Common Lisp is a wonderful language for explorative computing, but often lacks tools for numerical computing. This project is an attempt at plugging this perceived shortcoming.
Matlisp provides an infix reader for evaluating mathematical expressions. We use '/' as both a binary and unary operator within matlisp's infix reader, this allows us to ensure semantic uniformity even when dealing with non-commutativity rings.
Solving Ax = b is consequently as simple as,
MATLISP> #i(/A * b)
, this operation being generic to A being a scalar/matrix/permutation. It's also extremely simple to define custom syntax by tweaking "src/reader/infix.lisp".
For a variety of reasons, Matlisp duplicates general BLAS functionality using Lisp code. These are similar to the naive-loop versions found in the BLAS reference implementation, but are generated using macros, and are consequently quite terse. These macro expand into lean code blocks which are often very competitive (within 10-20%) of the corresponding C code. This allows users greater flexibility when dealing with specific problems. For instance GEMM is essentially generated by the following code-snippet (exercise: why 'j k i' ?),
> (defun mm (A B C) (einstein-sum #.(tensor 'double-float) (j k i) (ref C i j) (* (ref A i j) (ref B j k))))
Matlisp also switches dynamically between BLAS routines (when available) and native lisp code to avoid FFI overheads. This functionality can be used (with minimal tweaking) without the need for a a BLAS library, or for commutative-ring types which don't have BLAS routines available.
Most classes/methods in Matlisp are dynamically generated for specialized types at run-time. Generating class specialized for certain field-types is not particularly interesting, and takes place along usual lines.
#+BEGINSRC lisp M> (tensor 'double-float 'dense-tensor)
|<BLAS-MIXIN DENSE-TENSOR: DOUBLE-FLOAT>|
M> (tensor 'double-float 'graph-tensor)
Tying method generation with CLOS, however, comes with its own set of complications. Consider this not-so-hypothetical situation: we're given an abstract class dense-tensor, and we wish to write a method for computing the square of a matrix. This sounds simple enough, and as a first pass, one ends up with something like,
(defgeneric sqmm (x) (:method :before ((x tensor)) (assert (typep x 'tensor-square-matrix) nil "X must be square")))
A first solution can be as simple as,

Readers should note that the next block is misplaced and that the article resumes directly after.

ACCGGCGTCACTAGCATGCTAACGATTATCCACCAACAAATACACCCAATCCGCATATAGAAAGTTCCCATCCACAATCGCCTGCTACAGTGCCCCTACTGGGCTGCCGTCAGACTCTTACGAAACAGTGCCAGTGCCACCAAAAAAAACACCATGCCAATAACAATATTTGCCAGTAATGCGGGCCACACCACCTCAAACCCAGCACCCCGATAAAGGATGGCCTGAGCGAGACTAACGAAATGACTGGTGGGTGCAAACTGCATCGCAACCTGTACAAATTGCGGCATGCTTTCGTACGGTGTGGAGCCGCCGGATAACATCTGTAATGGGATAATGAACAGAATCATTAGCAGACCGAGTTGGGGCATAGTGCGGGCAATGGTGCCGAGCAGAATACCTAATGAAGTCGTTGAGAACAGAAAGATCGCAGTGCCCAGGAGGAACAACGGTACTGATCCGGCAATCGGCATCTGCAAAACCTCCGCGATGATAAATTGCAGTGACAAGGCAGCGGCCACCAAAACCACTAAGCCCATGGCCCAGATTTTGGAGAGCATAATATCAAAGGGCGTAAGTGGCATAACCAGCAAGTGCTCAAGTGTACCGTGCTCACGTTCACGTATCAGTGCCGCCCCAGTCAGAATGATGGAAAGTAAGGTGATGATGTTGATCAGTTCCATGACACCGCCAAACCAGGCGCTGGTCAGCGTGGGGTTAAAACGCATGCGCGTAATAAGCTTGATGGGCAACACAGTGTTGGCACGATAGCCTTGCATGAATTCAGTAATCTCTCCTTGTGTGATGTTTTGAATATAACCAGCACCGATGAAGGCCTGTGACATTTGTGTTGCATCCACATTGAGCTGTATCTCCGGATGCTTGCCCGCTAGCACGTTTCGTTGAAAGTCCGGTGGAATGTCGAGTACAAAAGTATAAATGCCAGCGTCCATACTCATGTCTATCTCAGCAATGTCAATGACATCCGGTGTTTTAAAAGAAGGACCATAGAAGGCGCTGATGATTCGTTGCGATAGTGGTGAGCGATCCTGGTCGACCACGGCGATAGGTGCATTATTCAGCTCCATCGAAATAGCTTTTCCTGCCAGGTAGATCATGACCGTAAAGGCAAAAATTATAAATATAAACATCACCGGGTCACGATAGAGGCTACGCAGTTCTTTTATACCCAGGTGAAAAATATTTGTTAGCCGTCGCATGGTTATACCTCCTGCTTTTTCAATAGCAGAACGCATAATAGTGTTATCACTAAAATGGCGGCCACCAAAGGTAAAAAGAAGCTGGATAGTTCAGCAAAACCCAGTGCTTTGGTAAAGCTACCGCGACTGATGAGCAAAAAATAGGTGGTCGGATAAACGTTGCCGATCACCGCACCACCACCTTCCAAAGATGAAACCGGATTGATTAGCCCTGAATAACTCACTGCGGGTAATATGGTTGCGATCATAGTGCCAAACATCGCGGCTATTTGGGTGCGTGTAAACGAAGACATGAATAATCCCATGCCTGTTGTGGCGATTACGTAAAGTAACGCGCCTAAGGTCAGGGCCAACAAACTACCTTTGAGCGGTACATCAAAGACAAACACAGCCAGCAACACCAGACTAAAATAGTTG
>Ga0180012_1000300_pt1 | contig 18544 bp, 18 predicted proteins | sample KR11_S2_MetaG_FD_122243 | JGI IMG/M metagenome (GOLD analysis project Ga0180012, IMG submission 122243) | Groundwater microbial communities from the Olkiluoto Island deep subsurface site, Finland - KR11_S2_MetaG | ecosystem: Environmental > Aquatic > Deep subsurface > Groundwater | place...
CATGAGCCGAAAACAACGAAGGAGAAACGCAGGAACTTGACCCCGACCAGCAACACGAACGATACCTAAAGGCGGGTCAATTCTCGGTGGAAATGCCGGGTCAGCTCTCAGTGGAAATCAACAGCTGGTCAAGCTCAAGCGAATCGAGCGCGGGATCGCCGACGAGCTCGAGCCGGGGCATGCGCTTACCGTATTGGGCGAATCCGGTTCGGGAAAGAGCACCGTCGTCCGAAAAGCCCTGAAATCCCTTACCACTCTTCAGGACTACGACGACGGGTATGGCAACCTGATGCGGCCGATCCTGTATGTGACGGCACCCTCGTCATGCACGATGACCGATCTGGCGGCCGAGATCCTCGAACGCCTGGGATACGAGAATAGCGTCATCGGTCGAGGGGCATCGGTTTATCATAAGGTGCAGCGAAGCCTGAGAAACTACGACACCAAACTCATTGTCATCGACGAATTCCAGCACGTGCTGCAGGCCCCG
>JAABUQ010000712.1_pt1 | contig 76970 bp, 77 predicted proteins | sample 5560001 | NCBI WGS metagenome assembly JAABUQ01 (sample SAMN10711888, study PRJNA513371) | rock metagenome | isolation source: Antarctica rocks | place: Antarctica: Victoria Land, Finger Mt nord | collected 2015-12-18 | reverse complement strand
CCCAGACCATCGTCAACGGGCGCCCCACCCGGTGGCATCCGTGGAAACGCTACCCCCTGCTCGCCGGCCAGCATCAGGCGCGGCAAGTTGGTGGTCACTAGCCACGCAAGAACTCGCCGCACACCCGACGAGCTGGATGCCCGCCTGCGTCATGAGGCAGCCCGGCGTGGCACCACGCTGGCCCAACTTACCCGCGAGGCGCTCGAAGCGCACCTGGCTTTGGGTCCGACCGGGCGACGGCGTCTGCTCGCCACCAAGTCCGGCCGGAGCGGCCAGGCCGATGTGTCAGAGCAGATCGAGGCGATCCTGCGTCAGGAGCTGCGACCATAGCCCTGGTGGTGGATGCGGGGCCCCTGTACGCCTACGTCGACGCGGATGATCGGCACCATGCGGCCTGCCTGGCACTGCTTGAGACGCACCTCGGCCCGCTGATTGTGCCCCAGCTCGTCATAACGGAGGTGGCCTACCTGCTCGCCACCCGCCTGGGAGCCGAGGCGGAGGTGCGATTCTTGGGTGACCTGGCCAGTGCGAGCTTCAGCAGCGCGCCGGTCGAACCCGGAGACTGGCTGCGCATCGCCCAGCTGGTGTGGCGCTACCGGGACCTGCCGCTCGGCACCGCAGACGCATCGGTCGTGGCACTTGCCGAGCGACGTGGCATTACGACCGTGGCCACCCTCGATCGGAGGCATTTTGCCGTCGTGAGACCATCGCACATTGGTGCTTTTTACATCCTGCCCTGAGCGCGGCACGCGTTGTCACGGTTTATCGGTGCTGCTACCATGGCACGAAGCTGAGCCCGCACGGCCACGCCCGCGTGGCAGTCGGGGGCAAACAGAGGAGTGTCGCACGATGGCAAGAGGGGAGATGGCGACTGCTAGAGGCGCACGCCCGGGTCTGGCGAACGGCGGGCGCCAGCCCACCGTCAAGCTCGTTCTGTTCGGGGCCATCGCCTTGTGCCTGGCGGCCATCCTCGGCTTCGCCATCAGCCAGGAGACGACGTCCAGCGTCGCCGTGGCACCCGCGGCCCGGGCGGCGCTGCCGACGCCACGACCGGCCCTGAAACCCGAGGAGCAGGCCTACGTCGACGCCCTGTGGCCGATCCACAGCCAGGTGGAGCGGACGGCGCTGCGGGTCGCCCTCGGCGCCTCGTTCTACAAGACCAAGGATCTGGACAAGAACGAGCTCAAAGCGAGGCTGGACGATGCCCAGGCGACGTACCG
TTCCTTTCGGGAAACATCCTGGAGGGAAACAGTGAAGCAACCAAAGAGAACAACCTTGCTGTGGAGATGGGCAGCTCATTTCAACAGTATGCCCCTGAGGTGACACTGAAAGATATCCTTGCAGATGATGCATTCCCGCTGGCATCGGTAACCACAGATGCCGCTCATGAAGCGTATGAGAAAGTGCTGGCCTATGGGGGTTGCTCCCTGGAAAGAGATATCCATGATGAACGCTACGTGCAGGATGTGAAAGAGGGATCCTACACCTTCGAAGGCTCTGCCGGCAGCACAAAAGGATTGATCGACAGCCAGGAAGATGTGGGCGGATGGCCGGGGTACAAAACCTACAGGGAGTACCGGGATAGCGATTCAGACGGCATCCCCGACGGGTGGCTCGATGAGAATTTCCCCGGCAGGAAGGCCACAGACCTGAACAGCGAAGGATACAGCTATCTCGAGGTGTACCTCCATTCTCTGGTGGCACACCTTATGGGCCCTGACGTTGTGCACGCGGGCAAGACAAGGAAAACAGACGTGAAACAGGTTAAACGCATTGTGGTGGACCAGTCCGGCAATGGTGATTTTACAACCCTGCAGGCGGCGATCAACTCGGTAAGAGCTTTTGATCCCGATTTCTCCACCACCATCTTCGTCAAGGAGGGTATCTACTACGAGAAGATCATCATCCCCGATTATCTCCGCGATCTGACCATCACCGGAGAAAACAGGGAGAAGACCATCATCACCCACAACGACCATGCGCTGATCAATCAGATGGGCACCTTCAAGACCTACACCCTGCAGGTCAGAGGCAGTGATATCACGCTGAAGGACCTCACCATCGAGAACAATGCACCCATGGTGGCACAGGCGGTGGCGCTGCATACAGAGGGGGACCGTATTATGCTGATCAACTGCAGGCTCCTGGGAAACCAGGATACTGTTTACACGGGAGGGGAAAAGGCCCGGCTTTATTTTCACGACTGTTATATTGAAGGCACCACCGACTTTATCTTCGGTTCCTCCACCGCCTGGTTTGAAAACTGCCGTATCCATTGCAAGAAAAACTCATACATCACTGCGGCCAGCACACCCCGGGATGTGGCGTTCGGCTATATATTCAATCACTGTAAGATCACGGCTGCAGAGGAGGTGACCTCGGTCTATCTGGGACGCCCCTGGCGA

(defmethod sqmm ((x dense-tensor) &aux (cl-x (class-name (class-of x)))) (compile-and-eval `(defmethod sqmm ((x ,cl-x) &aux (ret (zeros (dimensions x) (class-of x)))) (einstein-sum ,cl-x (j k i) (ref ret i j) (* (ref x i j) (ref x j k))))) (sqmm x))
This works because when a subclass of dense-tensor is encountered which isn't specialized, a method is generated and this method is subsequently called. The next time sqmm is called with an instance of this class, closer-mop:compute-applicable-methods-using-classes places this method at the top of the list. This scheme works perfectly if dense-tensor only has descendents at distance 1 and no more (why ?). Fixing this within the confines of CLOS is troublesome, because every method then needs to check if it is 'special enough'. Cue: Metaobjects to the rescue.This is solved in Matlisp in three steps,
- Define a subclass tensor-method-generator of closer-mop:funcallable-standard-class (a subclass of a function).
- Define subclasses of closer-mop:specializer, one each for marking generated function arguments, and generator arguments.
- Define custom method dispatch closer-mop:compute-applicable-methods-using-classes for this subclass of generic-functions.
These definitions can be found in 'src;base;generator.lisp'.
The solution to the question posed is then simply,
(defgeneric sqmm (x) (:method :before ((x tensor)) (assert (typep x 'tensor-square-matrix) nil "X must be square")) (:generic-function-class tensor-method-generator)) (defmethod sqmm ((x #.(make-instance 'group-specializer :object-class 'dense-tensor :group-name :x)) &aux (cl-x (class-name (class-of x)))) (compile-and-eval `(defmethod sqmm ((x ,(make-instance 'classp-specializer :object-class (find-class cl-x))) &aux (ret (zeros (dimensions x) ',cl-x))) (einstein-sum ,cl-x (j k i) (ref ret i j) (* (ref x i j) (ref x j k))))) (sqmm x))
Methods with classp-specializer are only selected by closer-mop:compute-applicable-methods-using-classes if the argument class match that of the classp-specializer instances which are passed as specializers of the method. Similarly, the group-specializer is only selected if all arguments are subclasses of object-class, and all argument classes for a given group-name are the same. The CLOS discriminator also ensures that the latter method has very low precedence. This solves the problem posed earlier and code-generating 'Templates' essentially end up becoming first-class functions.
For debuggability and other reasons, this mechanism is abstracted away inside the macro matlisp:define-tensor-method.
Matlisp uses CFFI for interfacing with foreign libraries. CFFI support varies between lisp implementations; Matlisp assumes that certain simple-vectors in the lisp implementation are in unboxed form, and have a SAP that can be passed to Fortran functions. It might be possible to replace this with static/pinned arrays, as is kind-of done a the moment for foreign dense-tensor.
Most of the BLAS functionality is duplicated in native lisp code, and so one can very possibly run Matlisp without any foreign libraries (but at the cost of losing all LAPACK functionality).